Lessons from a Rosebud

Ask a rosebud about pliers and it will hum to you the silk of seasons. Ask a body about scissors and it will convulse a name. It will think, silk, despite abrasions. What time does to the body longing, its desperation to become a rose, is an attempt to atone: new windows in lieu of new homes. It will think, bamboo, despite bruised knees. As if the currency of affection is unbearable heat. Its bones are not copper and yet it calls itself wolfram. Its skin is paper and yet it desires a blacksmith’s hand. It dreams of a rose as it makes love to a crowbar. As it fucks it twice, and cries out the second time. Ask a body now about a name and learn about monuments. What lingers there is a memory made in supersaturation. A memory sweet in its fabrication. There is a song about concrete resembling flower beds, somewhere. Like a scent. Rosy, like tar. The answer is still a matter of evolution. For now, the body gapes for pollen.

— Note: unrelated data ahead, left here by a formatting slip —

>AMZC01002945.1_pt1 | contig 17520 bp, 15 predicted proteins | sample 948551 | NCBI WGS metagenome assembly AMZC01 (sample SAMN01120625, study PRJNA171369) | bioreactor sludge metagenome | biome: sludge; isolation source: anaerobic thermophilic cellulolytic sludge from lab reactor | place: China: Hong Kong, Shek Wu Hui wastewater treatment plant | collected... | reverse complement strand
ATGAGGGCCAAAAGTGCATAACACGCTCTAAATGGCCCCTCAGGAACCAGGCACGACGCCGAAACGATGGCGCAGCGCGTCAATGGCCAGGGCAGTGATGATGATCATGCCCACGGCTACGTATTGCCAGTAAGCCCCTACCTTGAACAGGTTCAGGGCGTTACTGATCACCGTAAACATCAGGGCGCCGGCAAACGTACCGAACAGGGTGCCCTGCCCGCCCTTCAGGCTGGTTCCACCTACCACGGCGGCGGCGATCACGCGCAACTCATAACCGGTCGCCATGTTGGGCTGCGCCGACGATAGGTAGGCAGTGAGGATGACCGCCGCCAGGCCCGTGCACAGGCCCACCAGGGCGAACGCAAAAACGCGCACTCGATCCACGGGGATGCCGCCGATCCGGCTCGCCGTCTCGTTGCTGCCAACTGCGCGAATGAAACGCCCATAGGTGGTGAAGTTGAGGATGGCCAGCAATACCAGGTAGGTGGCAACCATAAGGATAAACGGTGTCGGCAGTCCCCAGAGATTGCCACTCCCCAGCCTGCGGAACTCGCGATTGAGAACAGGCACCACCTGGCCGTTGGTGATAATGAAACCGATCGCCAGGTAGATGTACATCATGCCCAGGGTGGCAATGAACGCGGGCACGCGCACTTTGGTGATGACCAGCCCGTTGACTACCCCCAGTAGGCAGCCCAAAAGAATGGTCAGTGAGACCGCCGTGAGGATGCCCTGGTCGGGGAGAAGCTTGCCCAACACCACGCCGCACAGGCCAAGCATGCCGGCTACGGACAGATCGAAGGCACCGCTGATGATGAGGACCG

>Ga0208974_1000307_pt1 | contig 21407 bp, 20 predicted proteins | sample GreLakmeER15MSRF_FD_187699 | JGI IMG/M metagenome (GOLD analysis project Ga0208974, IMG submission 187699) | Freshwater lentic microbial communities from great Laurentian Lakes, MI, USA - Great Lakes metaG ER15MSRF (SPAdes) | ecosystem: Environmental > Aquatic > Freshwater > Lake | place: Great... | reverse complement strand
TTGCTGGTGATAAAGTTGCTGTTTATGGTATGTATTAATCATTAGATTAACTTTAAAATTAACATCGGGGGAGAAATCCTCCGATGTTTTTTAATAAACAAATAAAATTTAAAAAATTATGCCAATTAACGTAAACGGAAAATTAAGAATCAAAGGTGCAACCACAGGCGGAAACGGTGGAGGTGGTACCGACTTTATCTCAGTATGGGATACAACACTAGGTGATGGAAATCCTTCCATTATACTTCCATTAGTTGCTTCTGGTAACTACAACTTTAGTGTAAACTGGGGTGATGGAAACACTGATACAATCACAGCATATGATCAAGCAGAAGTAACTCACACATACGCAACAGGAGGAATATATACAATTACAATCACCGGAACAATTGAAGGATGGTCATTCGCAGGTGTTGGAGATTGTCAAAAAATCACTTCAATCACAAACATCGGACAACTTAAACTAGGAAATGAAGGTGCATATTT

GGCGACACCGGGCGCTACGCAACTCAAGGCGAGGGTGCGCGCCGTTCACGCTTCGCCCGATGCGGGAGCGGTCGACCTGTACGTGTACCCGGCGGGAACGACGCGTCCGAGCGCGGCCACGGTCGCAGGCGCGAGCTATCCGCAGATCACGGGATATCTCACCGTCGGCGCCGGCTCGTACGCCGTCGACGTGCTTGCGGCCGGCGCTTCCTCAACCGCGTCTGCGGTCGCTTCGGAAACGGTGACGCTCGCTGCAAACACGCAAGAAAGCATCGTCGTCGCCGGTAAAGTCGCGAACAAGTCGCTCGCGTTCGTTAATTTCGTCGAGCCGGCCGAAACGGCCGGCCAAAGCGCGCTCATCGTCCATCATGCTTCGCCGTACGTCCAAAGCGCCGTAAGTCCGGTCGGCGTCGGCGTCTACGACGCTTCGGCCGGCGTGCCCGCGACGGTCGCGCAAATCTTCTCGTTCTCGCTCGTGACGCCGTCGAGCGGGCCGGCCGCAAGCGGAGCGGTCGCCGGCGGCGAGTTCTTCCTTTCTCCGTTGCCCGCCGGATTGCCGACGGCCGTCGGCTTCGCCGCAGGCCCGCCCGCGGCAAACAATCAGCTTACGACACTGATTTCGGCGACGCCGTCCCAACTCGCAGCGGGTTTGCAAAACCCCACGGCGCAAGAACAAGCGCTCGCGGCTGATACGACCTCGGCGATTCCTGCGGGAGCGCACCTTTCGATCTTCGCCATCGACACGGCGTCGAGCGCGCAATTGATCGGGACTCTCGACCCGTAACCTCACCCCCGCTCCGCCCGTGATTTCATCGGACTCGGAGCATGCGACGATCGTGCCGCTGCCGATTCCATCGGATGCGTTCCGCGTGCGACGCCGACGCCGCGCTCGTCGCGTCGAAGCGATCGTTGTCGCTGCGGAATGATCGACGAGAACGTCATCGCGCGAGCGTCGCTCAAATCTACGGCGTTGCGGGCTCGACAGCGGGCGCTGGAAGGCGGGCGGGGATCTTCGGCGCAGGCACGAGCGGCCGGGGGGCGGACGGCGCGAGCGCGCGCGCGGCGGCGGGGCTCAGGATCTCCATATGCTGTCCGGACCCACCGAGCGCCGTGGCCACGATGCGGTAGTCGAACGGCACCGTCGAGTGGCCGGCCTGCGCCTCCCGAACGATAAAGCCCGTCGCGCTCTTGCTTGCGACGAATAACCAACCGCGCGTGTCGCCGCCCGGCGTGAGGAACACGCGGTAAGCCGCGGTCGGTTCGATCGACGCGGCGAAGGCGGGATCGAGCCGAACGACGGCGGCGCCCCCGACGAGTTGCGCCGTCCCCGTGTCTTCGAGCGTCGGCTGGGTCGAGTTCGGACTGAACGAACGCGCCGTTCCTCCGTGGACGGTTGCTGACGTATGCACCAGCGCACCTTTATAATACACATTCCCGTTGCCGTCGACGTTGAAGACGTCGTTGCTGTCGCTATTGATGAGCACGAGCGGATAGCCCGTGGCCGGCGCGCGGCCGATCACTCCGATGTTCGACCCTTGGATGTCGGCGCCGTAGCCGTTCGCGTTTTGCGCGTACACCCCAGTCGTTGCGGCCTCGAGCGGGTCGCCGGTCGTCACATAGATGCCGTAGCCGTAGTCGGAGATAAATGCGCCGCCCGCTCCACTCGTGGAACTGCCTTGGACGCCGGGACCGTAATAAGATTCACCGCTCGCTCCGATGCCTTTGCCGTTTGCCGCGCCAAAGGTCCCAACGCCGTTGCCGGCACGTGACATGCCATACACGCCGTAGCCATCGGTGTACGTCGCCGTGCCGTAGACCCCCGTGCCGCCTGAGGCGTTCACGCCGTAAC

Lian Sing is a Filipino poet with works previously published in Signos (MAPA Books) and the Canadian journal (parenthetical). She is an advocate of the feminine, and believes in living conscientiously with the human and the nonhuman.

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